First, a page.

The idea of using bikes to deliver goods is nothing new, but in the UK, it has drifted to the margins as lorries and vans have taken over. The decline in delivery by bike also seems to be linked to the rise of the supermarkets: your local butcher, grocer or baker might well have offered delivery by bike before shopping by car became the norm, our grandparents may well recall their deliveries being made by bicycle, but in many places these days, having any local independent shops is rapidly becoming a thing of the past.
It seems appropriate then that our independent stores are leading the way in becoming the first to trial the use of cargo bikes for their deliveries. Glover Gomera of the Health Food Shop in Langley Moor kindly shared his experiences of using cargo bikes for his regular deliveries around Durham City.
We would love to publish more articles about cargo bikes, so please get in touch if you use one for shopping trips, for the school run or for business purposes.
When do you use a cargo bike and for what purpose?
We use the cargo bike twice a week for delivering small orders.
What kind of cargo bike do you use?
We are currently using a Multicharger Riese and Muller.
What area do you cover?
We do Langley Moor, Brandon and Nevilles Cross. We tend to cover a 3 miles radius on the bike and the rest of the orders are now delivered on our e-van.
What’s good and bad about this area?
We like that it is easily covered on an electric bike. We dislike that the A690 gets traffic that goes beyond the speed limit and no one gives way.
Do you also use a normal bike?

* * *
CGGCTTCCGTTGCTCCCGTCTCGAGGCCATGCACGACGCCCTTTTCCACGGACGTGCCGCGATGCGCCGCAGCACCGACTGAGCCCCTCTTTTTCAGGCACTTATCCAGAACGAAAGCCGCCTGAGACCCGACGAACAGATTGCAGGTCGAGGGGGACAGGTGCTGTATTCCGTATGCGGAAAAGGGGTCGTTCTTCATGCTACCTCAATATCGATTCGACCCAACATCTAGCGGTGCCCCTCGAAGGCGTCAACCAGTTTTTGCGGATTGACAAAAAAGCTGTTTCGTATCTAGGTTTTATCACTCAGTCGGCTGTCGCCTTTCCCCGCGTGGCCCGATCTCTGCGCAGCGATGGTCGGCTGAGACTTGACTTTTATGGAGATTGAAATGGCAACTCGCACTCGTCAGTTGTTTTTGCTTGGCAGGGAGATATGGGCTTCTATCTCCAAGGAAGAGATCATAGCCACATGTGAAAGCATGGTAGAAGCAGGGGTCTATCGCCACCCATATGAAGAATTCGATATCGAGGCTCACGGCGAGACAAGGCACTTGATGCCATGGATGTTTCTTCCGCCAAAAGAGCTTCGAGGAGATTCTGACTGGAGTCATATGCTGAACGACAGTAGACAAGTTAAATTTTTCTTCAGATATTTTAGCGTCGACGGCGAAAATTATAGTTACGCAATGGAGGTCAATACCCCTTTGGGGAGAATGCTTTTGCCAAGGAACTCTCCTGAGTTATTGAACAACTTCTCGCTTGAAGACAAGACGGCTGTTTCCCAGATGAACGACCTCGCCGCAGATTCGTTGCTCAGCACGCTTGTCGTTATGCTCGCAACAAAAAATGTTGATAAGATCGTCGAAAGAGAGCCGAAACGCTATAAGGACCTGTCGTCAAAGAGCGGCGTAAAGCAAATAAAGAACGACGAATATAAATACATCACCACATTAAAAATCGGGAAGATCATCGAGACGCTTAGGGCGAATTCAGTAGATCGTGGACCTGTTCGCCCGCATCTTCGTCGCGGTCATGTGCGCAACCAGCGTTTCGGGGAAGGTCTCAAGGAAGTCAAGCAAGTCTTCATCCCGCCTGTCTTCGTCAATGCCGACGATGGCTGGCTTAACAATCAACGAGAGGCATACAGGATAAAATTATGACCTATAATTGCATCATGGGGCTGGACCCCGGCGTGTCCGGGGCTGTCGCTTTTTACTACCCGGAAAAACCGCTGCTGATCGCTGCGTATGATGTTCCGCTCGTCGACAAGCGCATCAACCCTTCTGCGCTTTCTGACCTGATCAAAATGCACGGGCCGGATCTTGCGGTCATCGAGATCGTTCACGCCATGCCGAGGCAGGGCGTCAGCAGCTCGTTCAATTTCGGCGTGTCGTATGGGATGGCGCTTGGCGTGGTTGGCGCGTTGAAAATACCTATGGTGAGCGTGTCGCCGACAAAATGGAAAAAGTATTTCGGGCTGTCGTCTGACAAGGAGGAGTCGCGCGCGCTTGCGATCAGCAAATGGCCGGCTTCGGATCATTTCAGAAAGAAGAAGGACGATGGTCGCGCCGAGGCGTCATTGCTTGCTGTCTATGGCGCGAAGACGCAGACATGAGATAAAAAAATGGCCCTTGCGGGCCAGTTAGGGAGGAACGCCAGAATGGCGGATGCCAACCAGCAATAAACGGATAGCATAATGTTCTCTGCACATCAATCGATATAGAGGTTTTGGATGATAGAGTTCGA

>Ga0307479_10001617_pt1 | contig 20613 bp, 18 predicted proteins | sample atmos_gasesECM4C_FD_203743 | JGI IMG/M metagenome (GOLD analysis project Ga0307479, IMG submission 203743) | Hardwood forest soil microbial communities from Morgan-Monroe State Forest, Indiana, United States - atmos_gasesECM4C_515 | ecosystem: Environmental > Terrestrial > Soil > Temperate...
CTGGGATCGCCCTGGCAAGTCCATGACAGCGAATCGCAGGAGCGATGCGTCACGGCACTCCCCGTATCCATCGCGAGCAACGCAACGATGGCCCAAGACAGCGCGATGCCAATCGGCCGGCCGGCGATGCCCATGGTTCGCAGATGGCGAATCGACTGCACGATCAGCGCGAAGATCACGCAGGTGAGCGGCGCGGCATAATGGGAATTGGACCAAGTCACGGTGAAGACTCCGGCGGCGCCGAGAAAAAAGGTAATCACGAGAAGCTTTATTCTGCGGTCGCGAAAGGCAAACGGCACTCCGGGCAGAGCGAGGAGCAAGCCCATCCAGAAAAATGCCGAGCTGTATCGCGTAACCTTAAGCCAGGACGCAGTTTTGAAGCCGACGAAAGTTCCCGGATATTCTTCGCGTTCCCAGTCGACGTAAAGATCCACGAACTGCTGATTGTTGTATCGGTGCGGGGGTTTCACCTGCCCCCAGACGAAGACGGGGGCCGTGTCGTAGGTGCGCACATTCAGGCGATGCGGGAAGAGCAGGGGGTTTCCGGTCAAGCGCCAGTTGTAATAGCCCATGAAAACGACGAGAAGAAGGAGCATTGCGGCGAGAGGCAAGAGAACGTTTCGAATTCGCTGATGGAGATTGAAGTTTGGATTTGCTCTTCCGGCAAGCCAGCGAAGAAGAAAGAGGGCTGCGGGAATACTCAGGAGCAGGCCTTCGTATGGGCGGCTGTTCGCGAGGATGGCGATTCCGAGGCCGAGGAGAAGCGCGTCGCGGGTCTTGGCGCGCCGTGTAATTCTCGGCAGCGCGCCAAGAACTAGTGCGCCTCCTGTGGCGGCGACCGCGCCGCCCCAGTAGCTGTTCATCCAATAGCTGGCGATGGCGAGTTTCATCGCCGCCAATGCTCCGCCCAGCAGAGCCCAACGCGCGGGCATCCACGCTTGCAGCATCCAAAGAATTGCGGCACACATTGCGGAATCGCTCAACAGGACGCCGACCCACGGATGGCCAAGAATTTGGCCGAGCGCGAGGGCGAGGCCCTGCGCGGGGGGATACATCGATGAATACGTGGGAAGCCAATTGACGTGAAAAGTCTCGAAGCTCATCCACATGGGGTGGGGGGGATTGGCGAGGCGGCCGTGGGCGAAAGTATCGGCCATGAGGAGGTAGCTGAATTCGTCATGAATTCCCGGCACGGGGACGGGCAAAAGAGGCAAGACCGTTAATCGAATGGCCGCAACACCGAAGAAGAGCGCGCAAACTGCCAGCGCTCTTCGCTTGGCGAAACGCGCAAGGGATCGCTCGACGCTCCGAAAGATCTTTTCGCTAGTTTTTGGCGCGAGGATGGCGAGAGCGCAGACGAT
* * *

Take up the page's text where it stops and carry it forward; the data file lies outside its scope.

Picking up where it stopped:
What are the problems specific to your cargo bike?
The time that it takes to cover some of the areas where we have trade and the type of products we carry (chilled goods and eggs). Also, the danger of being on the road.
Which road segments in your city are best/worst for your cargo bike?
Best: A167. Good because it has a cycle path or it is possible to avoid cars.
Worst: Unfortunately, A690, because it lacks designated cycling space, traffic lights and speed cameras.
What are other important aspects of your route choice?
Quality of road surface, sign posting and traffic.
E-cargo bikes are simply electrically assisted bikes designed to carry a load. And compared with diesel vans, these freight vehicles emit up to 90% fewer carbon emissions when delivering goods in city centres as the final part of the supply chain, or the ‘last mile’. Cargo bikes are often longer than an ordinary bike: perhaps about the size of a tandem. They are very light compared to a motor vehicle with some their work done by the rider. The electricity requirement needed to power an e-cargo bike is tiny compared to that of an e-van.
At the time of the interview, only the A167 has a cycle track shared with a footpath. Apart from that, there is little specific cycle infrastructure to assist such businesses in and around Durham city. Even if firms want to deliver in this way, using sustainable transport, they would have to be seriously determined and committed.
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